Fig. 3
figure 3

Spectral domain optical coherence tomography of right eye showing lipid exudation with presence of subretinal fluid and retinal detachment

The amount of subretinal fluid gradually decreased and the patient was discharged on third postoperative day. The patient was advised to remain in a prone position for the next 2 weeks. Two weeks after the surgery, the retina was attached, with BCVA of 1/60. The BCVA gradually improved to 2/60 in the third postoperative week, to 6/60 2 months following the surgery. The postoperative recovery was uneventful and the patient was under regular review. Seven months postsurgery, the BCVA was 5/60 with + 6.00 D spherical lens and there was progression of posterior subcapsular opacification of grade II. He then underwent cataract extraction by phacoemulsification with foldable intraocular lens implantation in the capsular bag, along with silicon oil removal under general anesthesia (Fig. 4). The patient was prescribed with standard postoperative medications as described earlier. Five months after the subsequent surgery (February 2021), the patient was doing well with BCVA of 6/18 and the retina was attached in all quadrants (Fig. 5).

Fig. 4
figure 4

Subsequent surgery following retinal reattachment. A Lens aspiration is being performed with co-axial irrigation aspiration probe. B Single piece foldable hydrophobic posterior chamber intraocular lens is being injected into the capsular bag. C Removal of silicon oil

Fig. 5
figure 5

Montage photograph of right eye at the end of last follow-up visit. The retina is completely reattached. The lipid exudation around the macula has subsided and there is a visible scar around the telangiectatic vessel following endophotocoagulation laser. The break in the temporal region is sealed and surrounded by chorioretinal scar. Subsequent SD-OCT of macula reveals resolution of the fluid and exudation with near normal restoration of the foveal anatomy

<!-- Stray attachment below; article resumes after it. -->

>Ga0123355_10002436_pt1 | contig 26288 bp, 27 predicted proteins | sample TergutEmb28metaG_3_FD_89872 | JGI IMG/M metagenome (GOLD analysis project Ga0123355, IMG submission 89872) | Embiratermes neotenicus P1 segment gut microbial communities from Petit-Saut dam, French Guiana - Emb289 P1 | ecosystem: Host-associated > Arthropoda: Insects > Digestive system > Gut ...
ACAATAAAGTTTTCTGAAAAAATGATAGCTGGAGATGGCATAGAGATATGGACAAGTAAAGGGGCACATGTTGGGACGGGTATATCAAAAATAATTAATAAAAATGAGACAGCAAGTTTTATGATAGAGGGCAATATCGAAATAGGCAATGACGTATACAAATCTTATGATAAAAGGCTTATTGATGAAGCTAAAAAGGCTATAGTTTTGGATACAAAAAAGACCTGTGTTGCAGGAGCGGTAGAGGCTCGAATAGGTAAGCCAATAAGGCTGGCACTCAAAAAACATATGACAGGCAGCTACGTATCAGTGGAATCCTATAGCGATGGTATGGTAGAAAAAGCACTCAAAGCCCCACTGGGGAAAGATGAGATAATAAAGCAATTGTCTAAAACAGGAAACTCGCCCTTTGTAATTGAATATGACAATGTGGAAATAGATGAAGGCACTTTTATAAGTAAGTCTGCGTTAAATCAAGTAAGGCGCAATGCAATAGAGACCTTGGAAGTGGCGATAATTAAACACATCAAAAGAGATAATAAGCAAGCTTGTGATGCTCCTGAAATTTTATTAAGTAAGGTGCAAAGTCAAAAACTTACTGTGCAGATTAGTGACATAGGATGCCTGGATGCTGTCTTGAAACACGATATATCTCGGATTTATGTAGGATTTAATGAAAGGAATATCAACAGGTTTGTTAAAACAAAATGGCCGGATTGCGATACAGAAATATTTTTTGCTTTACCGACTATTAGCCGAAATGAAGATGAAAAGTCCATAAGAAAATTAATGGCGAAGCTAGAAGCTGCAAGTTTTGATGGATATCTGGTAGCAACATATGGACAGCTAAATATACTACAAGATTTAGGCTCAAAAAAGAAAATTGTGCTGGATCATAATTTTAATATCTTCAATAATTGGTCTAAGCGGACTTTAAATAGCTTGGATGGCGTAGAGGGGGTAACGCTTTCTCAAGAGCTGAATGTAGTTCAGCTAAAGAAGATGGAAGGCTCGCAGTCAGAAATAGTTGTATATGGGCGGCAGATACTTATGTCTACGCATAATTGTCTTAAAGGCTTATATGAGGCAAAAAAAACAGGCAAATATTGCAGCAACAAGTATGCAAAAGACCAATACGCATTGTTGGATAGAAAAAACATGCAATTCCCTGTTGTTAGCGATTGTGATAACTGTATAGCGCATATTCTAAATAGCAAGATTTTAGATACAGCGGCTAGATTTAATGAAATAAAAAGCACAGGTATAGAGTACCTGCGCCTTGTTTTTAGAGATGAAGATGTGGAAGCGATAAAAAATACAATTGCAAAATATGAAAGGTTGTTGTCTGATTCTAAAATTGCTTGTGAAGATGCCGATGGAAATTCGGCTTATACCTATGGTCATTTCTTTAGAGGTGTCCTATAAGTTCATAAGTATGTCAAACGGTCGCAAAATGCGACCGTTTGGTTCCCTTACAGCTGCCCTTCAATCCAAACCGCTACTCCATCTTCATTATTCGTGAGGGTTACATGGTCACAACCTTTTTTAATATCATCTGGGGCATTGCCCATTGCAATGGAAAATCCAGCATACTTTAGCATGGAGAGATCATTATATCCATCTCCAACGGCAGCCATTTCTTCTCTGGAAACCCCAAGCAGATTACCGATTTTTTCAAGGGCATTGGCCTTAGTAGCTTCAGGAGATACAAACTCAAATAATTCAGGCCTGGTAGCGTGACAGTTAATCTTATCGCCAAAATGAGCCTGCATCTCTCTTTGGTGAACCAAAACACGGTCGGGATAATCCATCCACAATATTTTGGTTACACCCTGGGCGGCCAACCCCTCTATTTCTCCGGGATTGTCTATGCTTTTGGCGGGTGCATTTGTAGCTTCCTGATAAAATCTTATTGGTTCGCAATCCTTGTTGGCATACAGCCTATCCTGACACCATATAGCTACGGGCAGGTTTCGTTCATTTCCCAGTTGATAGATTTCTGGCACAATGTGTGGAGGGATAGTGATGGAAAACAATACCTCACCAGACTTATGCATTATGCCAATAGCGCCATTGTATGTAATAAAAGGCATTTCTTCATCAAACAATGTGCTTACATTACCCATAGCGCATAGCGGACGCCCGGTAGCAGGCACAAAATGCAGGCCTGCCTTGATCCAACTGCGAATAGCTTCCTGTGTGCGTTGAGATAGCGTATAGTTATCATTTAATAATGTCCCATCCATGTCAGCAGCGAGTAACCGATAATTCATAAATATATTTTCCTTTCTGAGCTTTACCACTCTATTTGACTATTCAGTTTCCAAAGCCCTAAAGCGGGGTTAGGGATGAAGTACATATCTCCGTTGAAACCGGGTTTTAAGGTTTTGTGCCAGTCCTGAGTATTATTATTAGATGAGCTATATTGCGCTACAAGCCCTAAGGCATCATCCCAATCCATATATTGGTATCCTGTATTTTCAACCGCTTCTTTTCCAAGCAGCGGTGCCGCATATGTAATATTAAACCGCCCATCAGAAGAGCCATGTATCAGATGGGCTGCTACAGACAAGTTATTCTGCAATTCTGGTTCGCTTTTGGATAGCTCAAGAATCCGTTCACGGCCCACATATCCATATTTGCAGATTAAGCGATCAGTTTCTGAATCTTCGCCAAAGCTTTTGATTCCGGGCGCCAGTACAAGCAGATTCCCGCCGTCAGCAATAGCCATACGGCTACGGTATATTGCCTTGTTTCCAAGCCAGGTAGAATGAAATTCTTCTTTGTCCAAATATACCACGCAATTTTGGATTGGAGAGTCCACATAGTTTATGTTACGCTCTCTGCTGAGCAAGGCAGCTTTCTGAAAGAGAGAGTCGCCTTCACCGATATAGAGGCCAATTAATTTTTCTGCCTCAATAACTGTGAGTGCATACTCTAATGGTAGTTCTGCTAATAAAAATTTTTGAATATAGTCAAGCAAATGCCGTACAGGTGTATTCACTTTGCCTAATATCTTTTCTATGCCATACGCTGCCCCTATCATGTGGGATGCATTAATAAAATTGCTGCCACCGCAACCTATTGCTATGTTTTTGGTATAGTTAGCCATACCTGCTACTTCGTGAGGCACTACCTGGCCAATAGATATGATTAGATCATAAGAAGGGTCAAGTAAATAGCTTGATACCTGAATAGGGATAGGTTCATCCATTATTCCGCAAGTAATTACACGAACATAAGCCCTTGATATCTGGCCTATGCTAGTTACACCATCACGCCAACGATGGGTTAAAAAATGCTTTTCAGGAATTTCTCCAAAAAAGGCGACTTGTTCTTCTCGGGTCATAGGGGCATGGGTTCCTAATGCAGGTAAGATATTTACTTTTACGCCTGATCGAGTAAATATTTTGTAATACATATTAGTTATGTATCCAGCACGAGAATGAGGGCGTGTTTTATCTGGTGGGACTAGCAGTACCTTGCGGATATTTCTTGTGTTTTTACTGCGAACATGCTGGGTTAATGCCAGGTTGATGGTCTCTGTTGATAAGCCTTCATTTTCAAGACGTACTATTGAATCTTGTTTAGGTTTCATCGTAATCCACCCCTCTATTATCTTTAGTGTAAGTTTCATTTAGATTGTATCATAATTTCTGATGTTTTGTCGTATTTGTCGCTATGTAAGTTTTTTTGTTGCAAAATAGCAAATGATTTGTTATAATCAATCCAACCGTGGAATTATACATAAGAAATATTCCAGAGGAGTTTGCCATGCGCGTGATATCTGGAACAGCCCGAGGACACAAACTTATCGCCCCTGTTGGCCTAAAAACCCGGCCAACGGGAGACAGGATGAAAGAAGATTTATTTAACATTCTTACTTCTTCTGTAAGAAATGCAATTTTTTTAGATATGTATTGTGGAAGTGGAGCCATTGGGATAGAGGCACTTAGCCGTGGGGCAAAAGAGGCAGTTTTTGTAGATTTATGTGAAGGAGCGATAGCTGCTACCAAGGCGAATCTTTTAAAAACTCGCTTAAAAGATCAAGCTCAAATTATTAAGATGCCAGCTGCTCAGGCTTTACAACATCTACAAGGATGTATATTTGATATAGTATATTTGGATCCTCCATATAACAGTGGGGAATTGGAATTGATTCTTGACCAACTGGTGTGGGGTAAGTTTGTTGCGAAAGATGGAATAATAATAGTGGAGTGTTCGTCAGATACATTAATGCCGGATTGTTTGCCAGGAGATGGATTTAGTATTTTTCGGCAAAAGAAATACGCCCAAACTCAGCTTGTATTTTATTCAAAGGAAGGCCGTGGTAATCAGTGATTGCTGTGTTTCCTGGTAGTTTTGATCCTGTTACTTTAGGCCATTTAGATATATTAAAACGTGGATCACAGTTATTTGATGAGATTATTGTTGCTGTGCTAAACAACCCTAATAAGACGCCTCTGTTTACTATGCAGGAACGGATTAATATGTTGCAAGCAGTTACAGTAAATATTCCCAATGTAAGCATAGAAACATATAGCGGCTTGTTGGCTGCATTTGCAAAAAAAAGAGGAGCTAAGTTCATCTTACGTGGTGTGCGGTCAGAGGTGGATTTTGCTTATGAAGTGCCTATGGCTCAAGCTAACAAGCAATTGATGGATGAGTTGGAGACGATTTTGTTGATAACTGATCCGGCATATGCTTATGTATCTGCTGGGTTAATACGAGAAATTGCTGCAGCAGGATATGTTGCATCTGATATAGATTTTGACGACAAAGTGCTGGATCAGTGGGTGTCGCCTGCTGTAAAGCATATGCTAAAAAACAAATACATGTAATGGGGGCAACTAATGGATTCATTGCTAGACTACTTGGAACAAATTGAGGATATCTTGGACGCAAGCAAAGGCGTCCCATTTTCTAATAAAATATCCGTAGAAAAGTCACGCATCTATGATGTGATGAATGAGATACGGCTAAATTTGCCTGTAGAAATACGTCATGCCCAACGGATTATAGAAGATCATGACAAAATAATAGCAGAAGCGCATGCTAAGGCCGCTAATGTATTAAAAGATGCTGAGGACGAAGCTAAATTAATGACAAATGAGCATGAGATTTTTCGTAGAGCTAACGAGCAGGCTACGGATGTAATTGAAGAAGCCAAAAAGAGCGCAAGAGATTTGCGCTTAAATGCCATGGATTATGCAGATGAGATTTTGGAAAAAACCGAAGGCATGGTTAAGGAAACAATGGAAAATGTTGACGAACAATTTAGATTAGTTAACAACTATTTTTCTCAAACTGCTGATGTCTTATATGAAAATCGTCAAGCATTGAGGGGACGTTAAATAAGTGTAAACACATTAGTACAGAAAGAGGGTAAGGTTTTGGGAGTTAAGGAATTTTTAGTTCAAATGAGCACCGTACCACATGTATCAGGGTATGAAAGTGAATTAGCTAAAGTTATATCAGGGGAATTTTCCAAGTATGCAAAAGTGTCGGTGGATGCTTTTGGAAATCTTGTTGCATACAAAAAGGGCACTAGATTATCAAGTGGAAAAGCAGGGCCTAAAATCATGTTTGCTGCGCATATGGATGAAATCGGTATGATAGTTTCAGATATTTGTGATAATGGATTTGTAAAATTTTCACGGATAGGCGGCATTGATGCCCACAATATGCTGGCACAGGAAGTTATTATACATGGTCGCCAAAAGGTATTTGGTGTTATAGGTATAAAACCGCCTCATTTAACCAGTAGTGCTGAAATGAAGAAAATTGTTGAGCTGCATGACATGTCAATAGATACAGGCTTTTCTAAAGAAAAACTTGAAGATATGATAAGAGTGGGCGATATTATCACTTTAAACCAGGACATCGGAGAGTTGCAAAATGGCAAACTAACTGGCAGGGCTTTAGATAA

The exact etiology of Coats’ disease is not known. However, mutations in retinal proteins encoded by Crumbs cell polarity complex component (CRB1) and Norrie disease pseudoglioma (NDP) genes is believed to be the possible pathogenesis [8]. There are two evident pathological processes in the vasculature of Coats’ disease [9]. The first change consists of the breakdown of the blood–retinal barrier at the level of endothelium, which results in plasma leakage and thickening of portions of the vessel wall. These necrotic changes in the vessel wall lead to its disorganization, which is also termed as sausage-like configuration [10]. Second is the degeneration of abnormal pericytes and endothelial cells, causing aneurysms and the closure of vessels leading to ischemia [11]. This process generates lipid-rich exudation into the retina, which can lead to changes in the retina, including thickening, cyst formation, or retinal detachment [5]. These changes are comparable to the changes occurring in diabetic retinopathy [12].

The diagnosis of our case was reached on the basis of clinical examination alone and meticulous exclusion of other probable differentials [2]. The limited resources in our setup precludes us from further genetic testing for confirmation. Ancillary tests such as magnetic resonance imaging and computed axial tomography can be useful diagnostic aids, however, the priority shifted to surgical management in our case. Upon review of the literature, all the features of our case matches those defined for Coats’ disease, which supports our clinical diagnosis. Nonetheless Coats’ disease is believed to have no appreciable retinal or vitreal traction [13]. The rhegmatogenous retinal detachment encountered in Coats’ disease available in the literature has been reported to be of iatrogenic origin following vitrectomy surgery [14], and even after photocoagulation due to traction from preretinal membrane.